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M.R. Kudva Vs. State of Andhra Pradesh [2006] Insc 969 (15 December 2006)

S.B. Sinha & Markandey Katju

[Arising out S.L.P. (Criminal) No.1405 of 2006] S.B. SINHA, J:

Leave granted.

Application of the provision of Section 427 of the Code of Criminal Procedure, 1973 (for short, 'the Code') falls for consideration in this appeal which arises out of a judgment and order dated 17.10.2005 passed by a learned Single Judge of the High Court of Andhra Pradesh in Criminal Petition No. 3917 of 2005.

Appellant was a bank employee. He worked as a Manager in Syndicate Bank at its Branch at Abid Road, Hyderabad. His job was to advance loans. Allegedly, in one case he sanctioned a loan to a customer for Black & White Television, while the scheme was for something else. In another case he sanctioned a loan for obtaining plots from the Housing Society. The Central Bureau of Investigation (CBI) had also filed chargesheets against the appellant in both the cases. Two cases were, thus, came to be registered against him; one being Criminal Case No. 9 of 1992 and another being Criminal Case No. 5 of 1993. The judgment in the first case was pronounced by the Special Judge, C.B.I. Court on 04.07.1997 whereby and whereunder he was convicted for commission of offences punishable under Sections 120B/420, 468, 471 of the Indian Penal Code (IPC) read with Section 5(1) of the Prevention of Corruption Act, 1947. He was sentenced to undergo 18 months' rigorous imprisonment. Different amounts of fines for offences punishable under Sections 120B/420, 468, 471 IPC and Section 5(1) of the Prevention of Corruption Act, 1947 were also imposed. By a judgment of conviction and sentence dated 06.08.1997, the Special Judge, CBI, found him guilty for commission of offences punishable under Sections 120B/420, 468, 471 read with Section 5(1) of the Prevention of Corruption Act, 1947 in Criminal Case No. 5 of 1993 and sentenced him to undergo rigorous imprisonment for two years. Different amounts of fines for offences punishable under the said sections were also imposed against him.

Appeals preferred thereagainst before the High Court of Andhra Pradesh were registered as Criminal Appeal No. 792 of 1997 and Criminal Appeal No. 894 of 1997 respectively. The appeals were dismissed by a judgments and orders dated 30.12.2004 and 20.01.2005 respectively.

Special Leave Petitions filed thereagaisnt have also been dismissed by this Court by an order dated 11.05.2005. Appellant thereafter filed an application before the High Court purported to be under Sections 482/427 of the Code of Criminal Procedure, praying, inter alia, therein that the sentences imposed upon him in both the cases be directed to run concurrently. The said application has been rejected by the High Court by reason of the impugned judgment.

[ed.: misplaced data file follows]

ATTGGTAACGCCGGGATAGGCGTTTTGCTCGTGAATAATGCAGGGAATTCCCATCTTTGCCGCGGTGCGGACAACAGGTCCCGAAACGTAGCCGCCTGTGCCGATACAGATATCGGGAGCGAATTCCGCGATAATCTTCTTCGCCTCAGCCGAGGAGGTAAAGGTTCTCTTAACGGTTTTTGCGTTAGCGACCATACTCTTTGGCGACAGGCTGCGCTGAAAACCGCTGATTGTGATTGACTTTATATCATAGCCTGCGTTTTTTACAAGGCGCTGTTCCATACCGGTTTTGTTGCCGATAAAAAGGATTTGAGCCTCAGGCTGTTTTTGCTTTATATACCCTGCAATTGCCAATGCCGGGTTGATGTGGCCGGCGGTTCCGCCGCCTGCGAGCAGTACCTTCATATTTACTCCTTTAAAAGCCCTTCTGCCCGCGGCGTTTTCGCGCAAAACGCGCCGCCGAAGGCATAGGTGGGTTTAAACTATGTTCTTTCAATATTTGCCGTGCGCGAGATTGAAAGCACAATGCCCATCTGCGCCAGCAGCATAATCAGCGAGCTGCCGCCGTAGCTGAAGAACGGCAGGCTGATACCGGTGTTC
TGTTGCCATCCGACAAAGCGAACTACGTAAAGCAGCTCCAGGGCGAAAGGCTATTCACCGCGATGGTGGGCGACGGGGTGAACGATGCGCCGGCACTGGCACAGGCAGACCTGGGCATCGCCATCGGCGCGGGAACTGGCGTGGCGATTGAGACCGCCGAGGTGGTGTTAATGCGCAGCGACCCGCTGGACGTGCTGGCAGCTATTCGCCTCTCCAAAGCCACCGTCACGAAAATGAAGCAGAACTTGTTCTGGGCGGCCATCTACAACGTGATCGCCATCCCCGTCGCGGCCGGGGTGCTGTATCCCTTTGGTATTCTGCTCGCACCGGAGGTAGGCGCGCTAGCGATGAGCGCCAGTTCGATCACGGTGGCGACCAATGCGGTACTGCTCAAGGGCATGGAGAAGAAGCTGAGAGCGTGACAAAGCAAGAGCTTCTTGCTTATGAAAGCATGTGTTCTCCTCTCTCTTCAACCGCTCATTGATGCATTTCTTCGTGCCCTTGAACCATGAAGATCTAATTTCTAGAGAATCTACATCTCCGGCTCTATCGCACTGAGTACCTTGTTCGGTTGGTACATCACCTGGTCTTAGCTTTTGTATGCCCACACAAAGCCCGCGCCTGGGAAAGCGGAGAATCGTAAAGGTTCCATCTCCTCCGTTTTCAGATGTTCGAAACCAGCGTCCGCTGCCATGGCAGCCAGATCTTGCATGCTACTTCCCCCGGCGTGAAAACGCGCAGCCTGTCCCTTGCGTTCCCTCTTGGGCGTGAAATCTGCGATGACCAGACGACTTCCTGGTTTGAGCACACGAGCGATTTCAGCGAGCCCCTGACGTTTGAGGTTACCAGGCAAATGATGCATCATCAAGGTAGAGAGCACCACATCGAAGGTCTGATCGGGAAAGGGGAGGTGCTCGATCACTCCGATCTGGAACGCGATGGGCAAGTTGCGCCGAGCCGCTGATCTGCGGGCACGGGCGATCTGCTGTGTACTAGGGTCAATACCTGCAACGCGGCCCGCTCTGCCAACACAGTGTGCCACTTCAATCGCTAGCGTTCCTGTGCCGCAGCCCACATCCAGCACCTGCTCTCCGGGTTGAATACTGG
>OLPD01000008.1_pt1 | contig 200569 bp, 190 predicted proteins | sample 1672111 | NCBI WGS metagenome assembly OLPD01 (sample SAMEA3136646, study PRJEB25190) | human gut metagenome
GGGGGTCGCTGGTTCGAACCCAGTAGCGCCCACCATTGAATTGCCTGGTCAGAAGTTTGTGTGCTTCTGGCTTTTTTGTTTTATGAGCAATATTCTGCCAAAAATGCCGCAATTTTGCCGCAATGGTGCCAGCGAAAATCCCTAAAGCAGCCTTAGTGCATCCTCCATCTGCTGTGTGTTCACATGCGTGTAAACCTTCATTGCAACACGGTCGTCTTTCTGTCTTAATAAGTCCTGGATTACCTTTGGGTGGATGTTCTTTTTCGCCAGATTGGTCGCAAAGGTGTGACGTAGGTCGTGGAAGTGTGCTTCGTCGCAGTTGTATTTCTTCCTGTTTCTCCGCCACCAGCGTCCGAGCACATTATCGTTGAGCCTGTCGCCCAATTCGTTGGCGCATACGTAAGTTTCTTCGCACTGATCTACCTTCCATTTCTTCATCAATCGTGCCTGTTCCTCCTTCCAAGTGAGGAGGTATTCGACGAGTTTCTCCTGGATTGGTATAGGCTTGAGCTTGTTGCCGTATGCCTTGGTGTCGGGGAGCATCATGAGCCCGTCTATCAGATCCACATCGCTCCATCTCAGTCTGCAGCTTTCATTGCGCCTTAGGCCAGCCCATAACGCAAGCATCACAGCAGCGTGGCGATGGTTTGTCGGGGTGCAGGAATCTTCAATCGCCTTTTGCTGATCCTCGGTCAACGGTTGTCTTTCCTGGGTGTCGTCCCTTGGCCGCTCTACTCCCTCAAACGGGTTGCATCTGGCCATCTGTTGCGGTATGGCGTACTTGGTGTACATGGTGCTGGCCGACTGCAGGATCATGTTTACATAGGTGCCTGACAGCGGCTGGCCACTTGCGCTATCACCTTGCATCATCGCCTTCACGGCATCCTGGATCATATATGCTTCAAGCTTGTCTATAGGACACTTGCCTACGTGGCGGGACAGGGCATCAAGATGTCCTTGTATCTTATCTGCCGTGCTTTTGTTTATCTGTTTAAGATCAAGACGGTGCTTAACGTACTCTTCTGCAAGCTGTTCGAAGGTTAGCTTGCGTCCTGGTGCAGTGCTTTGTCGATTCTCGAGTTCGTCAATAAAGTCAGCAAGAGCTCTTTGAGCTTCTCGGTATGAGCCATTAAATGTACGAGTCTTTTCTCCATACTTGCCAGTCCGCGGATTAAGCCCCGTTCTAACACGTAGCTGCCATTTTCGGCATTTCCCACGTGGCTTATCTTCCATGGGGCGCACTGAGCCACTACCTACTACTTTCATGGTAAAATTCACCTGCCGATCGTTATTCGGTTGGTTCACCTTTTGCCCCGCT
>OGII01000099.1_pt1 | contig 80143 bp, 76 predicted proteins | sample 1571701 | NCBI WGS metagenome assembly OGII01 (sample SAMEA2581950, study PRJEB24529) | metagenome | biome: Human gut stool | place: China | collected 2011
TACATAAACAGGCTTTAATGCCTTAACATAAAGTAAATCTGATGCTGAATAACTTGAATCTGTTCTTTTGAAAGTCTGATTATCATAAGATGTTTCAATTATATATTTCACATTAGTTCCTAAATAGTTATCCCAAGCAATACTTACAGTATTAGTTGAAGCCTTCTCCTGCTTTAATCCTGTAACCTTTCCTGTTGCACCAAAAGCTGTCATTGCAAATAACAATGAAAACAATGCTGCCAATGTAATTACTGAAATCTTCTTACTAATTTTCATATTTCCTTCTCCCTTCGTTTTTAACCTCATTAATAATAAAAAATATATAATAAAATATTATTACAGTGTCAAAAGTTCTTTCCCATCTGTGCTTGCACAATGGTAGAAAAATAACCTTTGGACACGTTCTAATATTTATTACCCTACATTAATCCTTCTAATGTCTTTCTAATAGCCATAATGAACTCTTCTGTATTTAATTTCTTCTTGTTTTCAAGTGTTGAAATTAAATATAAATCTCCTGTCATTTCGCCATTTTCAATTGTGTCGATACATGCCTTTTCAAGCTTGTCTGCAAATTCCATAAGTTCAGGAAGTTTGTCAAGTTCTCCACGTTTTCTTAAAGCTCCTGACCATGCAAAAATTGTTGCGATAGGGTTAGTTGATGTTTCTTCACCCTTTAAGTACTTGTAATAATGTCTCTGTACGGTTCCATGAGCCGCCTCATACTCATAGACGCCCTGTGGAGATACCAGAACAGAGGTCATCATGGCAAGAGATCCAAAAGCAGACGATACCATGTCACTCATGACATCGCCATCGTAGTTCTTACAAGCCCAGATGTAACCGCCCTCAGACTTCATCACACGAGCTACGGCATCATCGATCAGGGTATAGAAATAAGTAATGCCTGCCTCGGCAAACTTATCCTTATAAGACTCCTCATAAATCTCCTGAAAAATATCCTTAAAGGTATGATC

Mr. V.B. Joshi, the learned counsel appearing on behalf of the appellant, would, inter alia, submit that having regard to the facts and circumstances of this case and particularly in view of the fact that the nature of offence in both the cases being the same, the High Court should have directed that sentences imposed upon the appellant to run concurrently and not consecutively.

Section 427 of the Code of Criminal Procedure reads as under :

"427. Sentence on offender already sentenced for another offence.-

(1) When a person already undergoing a sentence of imprisonment is sentenced on a subsequent conviction to imprisonment or imprisonment for life, such imprisonment or imprisonment for life shall commence at the expiration of the imprisonment to which he has been previously sentenced, unless the Court directs that the subsequent sentence shall run concurrently with such previous sentence :

Provided that where a person who has been sentenced to imprisonment by an order under Section 122 in default of furnishing security is, whilst undergoing such sentence, sentenced to imprisonment for an offence committed prior to the making of such order, the latter sentence shall commence immediately.